Chapter

Michael Sandel's America

Michael Walzer

in Debating Democracy's Discontent

Published in print October 1998 | ISBN: 9780198294962
Published online November 2003 | e-ISBN: 9780191598708 | DOI: http://dx.doi.org/10.1093/0198294964.003.0014
 Michael Sandel's America

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The members of greedy communities do not make good citizens because they are only marginally interested in the political community; their sense of the common good is determined mostly by their religious beliefs and not by their membership in or allegiance to the state: some of them refuse, on principle, to declare their allegiance to anything as secular as a state. Immigration is an individual (or familial) decision, a free choice, which represents a break with those Old World communities whose members were, in Sandel’s exact sense, encumbered selves, that is, men and women whose obligations were given; the immigrants, once they have arrived in their new country, do not have obligations in quite the same sense. The more active members of groups (though not of the greediest groups) are also the more active citizens of the republic, the people who come closest to the civic commitment that Sandel wants to encourage–but a substantial part of what they are doing, and they probably understand it this way, is representing particular interests, bargaining for a place on “balanced” tickets, negotiating compromise arrangements, getting as much as they can from the state. Justice is a kind of recognition, and individual men and women who are recognized in their communities and empowered by them may be the most likely citizens of the community of communities.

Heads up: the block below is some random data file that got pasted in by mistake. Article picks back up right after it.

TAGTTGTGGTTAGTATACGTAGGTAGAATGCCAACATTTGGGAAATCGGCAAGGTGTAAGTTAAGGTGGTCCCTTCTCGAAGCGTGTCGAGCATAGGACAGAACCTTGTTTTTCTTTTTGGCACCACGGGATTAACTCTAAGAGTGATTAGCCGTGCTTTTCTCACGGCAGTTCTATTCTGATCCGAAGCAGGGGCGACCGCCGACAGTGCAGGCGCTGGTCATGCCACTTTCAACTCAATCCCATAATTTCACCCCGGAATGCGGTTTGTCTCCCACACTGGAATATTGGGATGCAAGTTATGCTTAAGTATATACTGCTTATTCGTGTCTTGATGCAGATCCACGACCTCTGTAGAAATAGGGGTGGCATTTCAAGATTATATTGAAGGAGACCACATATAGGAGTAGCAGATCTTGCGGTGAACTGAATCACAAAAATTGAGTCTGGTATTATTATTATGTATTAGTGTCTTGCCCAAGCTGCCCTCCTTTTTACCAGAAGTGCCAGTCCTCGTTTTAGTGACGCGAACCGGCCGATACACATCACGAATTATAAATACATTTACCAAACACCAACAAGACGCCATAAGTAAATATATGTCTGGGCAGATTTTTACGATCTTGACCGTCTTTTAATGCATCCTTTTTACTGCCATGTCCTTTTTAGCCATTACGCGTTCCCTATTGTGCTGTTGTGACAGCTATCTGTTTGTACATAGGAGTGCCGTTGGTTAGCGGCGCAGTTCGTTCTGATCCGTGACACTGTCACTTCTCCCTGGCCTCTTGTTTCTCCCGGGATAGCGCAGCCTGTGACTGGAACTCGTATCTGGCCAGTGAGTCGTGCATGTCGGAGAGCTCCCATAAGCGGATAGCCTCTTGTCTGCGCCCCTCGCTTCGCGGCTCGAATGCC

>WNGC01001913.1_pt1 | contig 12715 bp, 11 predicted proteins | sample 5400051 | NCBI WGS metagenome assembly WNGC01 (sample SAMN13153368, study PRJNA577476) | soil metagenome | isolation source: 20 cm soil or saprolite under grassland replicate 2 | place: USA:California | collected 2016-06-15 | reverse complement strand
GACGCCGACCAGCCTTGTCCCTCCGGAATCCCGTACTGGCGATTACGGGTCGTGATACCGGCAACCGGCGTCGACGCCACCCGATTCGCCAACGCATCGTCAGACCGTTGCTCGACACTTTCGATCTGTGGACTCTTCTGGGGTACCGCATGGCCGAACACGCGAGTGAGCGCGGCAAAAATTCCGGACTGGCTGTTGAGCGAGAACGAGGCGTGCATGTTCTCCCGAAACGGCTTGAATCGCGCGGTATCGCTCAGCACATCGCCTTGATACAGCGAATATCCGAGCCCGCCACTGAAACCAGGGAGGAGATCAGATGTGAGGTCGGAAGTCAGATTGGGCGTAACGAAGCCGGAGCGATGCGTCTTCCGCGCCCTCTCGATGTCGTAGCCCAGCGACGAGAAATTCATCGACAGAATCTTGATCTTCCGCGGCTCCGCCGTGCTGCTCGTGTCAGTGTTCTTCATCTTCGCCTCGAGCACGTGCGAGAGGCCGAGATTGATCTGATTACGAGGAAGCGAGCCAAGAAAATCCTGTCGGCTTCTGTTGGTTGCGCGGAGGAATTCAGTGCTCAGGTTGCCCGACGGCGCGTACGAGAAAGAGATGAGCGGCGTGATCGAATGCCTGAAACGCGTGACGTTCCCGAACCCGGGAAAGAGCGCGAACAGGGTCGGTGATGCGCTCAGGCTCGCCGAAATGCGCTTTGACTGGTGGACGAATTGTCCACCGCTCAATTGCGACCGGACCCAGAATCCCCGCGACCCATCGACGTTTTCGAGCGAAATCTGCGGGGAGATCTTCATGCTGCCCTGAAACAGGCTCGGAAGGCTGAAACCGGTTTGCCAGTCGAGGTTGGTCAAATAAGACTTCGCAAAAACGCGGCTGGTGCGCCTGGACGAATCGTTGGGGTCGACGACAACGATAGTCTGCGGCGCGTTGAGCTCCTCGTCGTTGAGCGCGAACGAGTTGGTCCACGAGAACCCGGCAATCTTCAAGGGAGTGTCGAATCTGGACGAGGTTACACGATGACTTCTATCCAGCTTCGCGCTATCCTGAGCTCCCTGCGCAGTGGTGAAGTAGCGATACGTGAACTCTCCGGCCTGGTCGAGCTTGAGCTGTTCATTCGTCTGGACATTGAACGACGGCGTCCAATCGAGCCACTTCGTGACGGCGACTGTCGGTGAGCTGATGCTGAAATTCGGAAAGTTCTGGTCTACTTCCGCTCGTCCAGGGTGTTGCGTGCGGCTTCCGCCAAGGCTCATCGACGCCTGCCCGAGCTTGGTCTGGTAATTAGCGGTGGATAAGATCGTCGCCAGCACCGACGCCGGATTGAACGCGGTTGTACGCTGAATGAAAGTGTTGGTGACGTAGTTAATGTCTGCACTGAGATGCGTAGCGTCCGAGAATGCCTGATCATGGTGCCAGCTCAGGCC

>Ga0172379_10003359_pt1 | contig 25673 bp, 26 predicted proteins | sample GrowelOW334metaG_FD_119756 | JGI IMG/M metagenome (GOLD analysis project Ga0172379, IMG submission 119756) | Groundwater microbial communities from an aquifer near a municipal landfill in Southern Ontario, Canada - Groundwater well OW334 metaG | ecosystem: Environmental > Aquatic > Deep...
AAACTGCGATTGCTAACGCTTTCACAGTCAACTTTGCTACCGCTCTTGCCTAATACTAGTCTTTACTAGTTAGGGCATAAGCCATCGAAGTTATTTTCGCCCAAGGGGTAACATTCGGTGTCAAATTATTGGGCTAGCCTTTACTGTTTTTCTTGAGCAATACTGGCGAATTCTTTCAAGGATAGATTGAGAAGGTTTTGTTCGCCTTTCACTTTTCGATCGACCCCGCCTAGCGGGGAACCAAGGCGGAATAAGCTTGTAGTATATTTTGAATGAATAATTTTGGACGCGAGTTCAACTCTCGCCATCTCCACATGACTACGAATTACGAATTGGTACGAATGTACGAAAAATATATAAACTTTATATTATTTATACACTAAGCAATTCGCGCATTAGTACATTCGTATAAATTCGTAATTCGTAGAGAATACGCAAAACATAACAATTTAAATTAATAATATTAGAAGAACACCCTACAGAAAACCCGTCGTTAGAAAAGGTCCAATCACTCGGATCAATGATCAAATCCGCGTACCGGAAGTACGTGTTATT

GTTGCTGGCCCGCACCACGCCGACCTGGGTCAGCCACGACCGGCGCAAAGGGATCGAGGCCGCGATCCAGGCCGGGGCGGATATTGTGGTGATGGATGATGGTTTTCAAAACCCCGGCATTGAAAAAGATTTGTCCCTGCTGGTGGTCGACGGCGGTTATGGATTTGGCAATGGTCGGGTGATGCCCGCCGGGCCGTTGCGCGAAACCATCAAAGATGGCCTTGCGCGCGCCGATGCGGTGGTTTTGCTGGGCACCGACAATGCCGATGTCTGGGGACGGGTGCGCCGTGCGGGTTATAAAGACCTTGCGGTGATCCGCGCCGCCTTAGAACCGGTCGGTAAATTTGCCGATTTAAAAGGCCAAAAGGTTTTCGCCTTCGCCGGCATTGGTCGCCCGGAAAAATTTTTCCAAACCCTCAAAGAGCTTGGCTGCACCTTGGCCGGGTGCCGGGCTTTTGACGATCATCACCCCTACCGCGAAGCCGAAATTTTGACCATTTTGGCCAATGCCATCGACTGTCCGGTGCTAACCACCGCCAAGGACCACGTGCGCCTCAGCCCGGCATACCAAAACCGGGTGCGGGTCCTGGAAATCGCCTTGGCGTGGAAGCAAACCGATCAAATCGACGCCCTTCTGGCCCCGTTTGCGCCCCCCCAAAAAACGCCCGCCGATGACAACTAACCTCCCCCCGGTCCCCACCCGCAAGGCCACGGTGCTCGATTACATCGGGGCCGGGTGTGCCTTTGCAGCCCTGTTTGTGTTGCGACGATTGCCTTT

Keywords: active; allegiance; bargaining; greedy; immigration; interests; justice; Old World; recognition; religious

Chapter.  3821 words. 

Subjects: Political Theory

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